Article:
* In close agreement with the 6.6 percentage-point increase associated with the adjusted benchmark, Reinhart states, "The unemployment rate rises an average of 7 percentage points over the down phase of the cycle, which lasts on average over four years." (Reinhart, 2009). Reinhart and Rogoff (2009) also state that "If the United States follows the norm of recent crises, as it has until now ... Unemployment will continue to rise for three more years, reaching 11-12 % in 2011." Roubini expects the unemployment rate "to peak at around 11%" and to remain at a very high level for two years or more (Roubini, 2009).

* The unemployment rate was 10.2 % in October, with many economists now expecting a peak of over 10% in 2010 (Herbert, 2009). The government's stress tests for banks used 10.3% as the worst-case unemployment rate for 2010, which may prove to be an insufficiently-low figure. About 8 million jobs have been lost since the recession's inception in December 2007, with nearly 16 million people now unemployed. President Obama's top economic advisor, Lawrence Summers, admitted in July 2009 that job losses and unemployment at the end of the second quarter of 2009 were higher than the government expected (Calmes, 2009). The underemployment rate--which also counts civilians who have given up searching for a job--was 17.5% in October, almost certainly its highest level since the Great Depression (Leonhardt, 2009).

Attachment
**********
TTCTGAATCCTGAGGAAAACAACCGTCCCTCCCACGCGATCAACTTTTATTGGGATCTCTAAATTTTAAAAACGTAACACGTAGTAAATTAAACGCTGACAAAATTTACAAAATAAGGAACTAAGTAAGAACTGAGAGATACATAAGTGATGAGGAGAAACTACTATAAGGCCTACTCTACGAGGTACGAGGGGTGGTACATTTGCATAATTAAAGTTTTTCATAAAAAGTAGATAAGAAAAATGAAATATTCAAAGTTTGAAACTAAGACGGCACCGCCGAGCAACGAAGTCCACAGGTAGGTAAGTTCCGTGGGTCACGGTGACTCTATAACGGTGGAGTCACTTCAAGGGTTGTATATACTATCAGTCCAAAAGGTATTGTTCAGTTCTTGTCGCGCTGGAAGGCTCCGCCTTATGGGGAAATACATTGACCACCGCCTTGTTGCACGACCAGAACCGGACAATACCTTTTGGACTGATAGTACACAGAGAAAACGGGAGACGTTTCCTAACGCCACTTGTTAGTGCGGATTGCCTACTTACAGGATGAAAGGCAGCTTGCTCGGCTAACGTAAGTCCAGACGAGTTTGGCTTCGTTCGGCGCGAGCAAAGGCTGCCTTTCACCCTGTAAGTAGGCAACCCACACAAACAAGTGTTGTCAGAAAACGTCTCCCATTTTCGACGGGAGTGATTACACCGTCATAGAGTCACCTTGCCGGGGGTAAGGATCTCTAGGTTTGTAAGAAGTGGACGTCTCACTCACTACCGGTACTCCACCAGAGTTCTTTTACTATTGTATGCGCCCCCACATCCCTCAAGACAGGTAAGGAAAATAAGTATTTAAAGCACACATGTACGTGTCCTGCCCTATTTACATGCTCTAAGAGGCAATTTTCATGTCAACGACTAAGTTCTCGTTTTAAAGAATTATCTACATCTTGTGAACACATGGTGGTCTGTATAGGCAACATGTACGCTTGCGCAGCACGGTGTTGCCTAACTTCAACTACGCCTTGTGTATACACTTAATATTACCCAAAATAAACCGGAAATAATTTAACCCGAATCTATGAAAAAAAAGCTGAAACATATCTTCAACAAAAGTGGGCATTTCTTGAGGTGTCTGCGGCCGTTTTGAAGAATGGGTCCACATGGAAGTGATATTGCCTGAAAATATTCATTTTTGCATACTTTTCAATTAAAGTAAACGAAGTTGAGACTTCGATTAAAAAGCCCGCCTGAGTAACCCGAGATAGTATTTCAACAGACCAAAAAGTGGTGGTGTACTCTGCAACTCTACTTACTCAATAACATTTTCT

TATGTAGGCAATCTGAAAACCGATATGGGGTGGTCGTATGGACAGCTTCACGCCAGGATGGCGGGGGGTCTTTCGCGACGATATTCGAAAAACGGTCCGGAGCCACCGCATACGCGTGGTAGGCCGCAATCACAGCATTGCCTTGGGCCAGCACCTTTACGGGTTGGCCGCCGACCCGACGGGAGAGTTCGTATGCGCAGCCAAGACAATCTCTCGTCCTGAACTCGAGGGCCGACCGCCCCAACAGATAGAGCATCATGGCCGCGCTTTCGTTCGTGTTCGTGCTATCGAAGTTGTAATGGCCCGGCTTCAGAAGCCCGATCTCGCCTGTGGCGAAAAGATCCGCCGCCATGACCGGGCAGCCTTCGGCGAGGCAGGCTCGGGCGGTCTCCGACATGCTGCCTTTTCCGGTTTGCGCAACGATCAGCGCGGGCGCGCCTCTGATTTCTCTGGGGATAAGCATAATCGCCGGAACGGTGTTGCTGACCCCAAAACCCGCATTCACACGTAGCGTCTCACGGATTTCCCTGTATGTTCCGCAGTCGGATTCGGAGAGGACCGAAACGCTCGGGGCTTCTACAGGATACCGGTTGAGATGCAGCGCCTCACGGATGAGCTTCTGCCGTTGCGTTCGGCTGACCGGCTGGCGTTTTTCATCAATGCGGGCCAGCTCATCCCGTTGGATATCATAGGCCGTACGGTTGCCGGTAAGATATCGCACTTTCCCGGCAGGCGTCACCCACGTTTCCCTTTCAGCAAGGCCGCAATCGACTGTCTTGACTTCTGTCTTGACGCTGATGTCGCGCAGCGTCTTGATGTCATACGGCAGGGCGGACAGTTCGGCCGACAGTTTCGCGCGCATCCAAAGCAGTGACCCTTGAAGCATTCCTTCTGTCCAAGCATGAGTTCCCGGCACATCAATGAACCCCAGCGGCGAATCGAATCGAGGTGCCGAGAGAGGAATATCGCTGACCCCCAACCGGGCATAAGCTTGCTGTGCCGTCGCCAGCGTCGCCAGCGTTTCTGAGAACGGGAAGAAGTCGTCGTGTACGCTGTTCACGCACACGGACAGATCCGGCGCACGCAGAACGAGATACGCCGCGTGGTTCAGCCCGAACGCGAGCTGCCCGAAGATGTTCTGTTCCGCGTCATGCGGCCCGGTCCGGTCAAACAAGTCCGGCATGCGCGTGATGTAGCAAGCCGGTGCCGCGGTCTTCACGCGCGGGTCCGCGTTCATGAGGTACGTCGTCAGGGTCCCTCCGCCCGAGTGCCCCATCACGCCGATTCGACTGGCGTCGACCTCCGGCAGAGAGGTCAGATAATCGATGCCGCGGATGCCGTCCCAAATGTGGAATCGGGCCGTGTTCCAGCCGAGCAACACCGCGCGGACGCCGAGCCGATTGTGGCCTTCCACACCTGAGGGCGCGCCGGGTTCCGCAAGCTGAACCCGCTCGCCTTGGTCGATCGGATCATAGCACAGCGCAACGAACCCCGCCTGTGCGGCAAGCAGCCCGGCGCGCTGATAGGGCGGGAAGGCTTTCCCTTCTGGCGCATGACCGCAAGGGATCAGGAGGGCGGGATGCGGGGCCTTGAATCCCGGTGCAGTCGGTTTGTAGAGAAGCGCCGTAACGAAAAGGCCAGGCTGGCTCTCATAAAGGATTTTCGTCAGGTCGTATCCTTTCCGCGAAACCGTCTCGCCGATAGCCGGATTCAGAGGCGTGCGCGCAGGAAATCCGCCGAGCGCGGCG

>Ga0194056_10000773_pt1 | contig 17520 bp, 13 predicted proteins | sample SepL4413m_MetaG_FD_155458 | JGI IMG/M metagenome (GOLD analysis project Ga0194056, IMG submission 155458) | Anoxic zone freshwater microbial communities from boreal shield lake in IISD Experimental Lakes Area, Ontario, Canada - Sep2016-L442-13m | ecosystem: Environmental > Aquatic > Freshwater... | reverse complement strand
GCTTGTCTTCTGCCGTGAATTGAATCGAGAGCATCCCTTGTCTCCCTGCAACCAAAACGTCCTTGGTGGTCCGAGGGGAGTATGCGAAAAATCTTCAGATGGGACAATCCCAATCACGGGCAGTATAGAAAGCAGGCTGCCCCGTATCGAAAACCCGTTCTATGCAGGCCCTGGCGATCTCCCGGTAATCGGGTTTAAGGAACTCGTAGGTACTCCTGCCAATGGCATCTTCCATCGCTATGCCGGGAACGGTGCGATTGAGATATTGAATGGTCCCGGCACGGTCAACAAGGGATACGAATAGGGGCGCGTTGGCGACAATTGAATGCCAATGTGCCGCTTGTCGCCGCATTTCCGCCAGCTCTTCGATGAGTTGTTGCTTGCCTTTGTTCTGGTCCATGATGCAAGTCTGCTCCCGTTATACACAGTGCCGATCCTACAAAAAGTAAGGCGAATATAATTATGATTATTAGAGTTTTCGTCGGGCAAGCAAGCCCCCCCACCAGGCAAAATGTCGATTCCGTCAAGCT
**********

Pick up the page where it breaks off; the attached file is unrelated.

5. Real Decline in the Nation's Output from Peak to Trough

* Real per capita Gross Domestic Product (GDP) is expected to decrease on an annualized basis by 4.0% from peak to trough calendar year, based on the benchmark for Group I. I believe this benchmark, consisting of five major credit contractions associated with developed countries after World War II, may be the most representative benchmark for the current U.S. crisis. This assertion follows from an astute Ruff-Childers observation, "This pattern [of GDP contraction being minimal relative to loan contraction for developed-market crises] indicates that modern developed economies have tended to be less severely affected by crisis-induced credit crunches, in part reflecting the powerful role now played by government fiscal and monetary authorities in responding to financial and economic emergencies." (Ruff and Childers, 2009, p. 6).